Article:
Protecting the Chesapeake Bay with storm water runoff systems is a noble task, but the so-called “rain tax” that has been implemented to pay for it is easily Maryland’s most despisable fee. And now that the bills are actually coming in, property owners — particularly businesses — are up in arms.
Baltimore County business owners are the most fighting mad at the moment. They’re being charged according to the area of impervious surface on their properties, but those calculations are based on aerial photographs “taken from a fairly high location” from 2011, and all parking lots and roads are assumed to be impervious, whether they are stone or blacktop.
Frustrating, to be sure, but everyone should hate this new tax. Here’s why:
First of all, this storm water fee was dreamed up by state lawmakers, but its implementation is left up to the 10 counties where the tax is levied. That means that different counties are free to charge different amounts; from Frederick County, whose indignant Board of Community Commissioners set it at literally $.01 per property annually regardless of size or type; to Baltimore City, where the fee is assessed quarterly and non-single family properties are charged $18 per 1,050 sq ft of impervious surface.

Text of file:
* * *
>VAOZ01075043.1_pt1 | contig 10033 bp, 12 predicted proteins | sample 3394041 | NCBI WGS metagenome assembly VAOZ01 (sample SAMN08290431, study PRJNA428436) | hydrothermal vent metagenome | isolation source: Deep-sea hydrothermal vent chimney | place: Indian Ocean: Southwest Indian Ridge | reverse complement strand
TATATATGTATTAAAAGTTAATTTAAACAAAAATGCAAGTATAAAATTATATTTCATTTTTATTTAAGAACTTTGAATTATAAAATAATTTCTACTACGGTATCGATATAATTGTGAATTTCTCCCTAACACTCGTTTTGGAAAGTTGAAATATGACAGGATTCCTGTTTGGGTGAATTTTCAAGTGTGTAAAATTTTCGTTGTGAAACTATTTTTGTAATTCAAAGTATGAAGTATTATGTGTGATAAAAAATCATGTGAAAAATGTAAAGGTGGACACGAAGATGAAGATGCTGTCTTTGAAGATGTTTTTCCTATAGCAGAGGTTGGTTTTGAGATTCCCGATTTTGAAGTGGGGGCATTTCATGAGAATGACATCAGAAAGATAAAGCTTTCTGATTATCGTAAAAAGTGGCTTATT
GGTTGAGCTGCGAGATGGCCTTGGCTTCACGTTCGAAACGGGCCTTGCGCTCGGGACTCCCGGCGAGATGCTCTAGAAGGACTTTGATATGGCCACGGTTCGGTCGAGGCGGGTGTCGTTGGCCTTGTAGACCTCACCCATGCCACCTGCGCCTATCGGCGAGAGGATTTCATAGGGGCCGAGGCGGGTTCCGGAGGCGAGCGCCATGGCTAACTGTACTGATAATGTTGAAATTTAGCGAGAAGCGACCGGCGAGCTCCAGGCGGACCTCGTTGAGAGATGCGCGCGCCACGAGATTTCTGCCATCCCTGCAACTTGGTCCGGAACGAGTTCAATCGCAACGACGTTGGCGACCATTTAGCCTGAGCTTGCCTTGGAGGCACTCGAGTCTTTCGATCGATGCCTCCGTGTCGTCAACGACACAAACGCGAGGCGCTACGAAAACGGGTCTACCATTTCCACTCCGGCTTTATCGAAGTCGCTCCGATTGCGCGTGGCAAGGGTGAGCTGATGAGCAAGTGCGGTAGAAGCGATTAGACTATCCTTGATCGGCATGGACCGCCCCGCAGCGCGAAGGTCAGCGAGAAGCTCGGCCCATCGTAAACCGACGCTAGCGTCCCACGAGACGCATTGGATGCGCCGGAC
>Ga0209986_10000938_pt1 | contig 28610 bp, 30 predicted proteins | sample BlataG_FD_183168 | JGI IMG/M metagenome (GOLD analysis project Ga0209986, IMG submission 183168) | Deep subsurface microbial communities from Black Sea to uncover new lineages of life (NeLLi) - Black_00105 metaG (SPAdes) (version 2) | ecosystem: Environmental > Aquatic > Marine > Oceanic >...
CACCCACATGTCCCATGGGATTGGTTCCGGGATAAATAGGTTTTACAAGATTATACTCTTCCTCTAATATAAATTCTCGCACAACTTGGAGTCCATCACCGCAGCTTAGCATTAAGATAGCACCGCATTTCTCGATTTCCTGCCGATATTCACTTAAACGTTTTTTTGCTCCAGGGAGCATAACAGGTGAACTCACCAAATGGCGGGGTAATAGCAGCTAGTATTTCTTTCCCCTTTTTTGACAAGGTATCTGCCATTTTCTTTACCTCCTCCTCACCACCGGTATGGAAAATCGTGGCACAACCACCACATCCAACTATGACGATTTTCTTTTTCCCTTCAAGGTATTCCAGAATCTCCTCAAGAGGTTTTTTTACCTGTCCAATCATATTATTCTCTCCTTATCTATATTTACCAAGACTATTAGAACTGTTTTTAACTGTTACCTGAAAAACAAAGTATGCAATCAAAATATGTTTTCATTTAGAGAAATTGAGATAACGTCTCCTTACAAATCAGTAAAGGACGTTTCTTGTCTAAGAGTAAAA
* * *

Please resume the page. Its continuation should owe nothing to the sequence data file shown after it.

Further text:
Secondly, the fee is for the most part theoretically tied (rather logically) to the total area of impervious surface on a property, but most of the counties are exercising their right to charge different types of properties differently. So where a single-family residence may pay one rate, a business may pay another. Though it’s hard to imagine storm water itself making any such distinction.
By the way, seeing as this is ultimately about protecting the bay, you’d think that implementing storm water management practices on-site might reduce one’s fee, but so far it appears only Harford County has made a provision for that.
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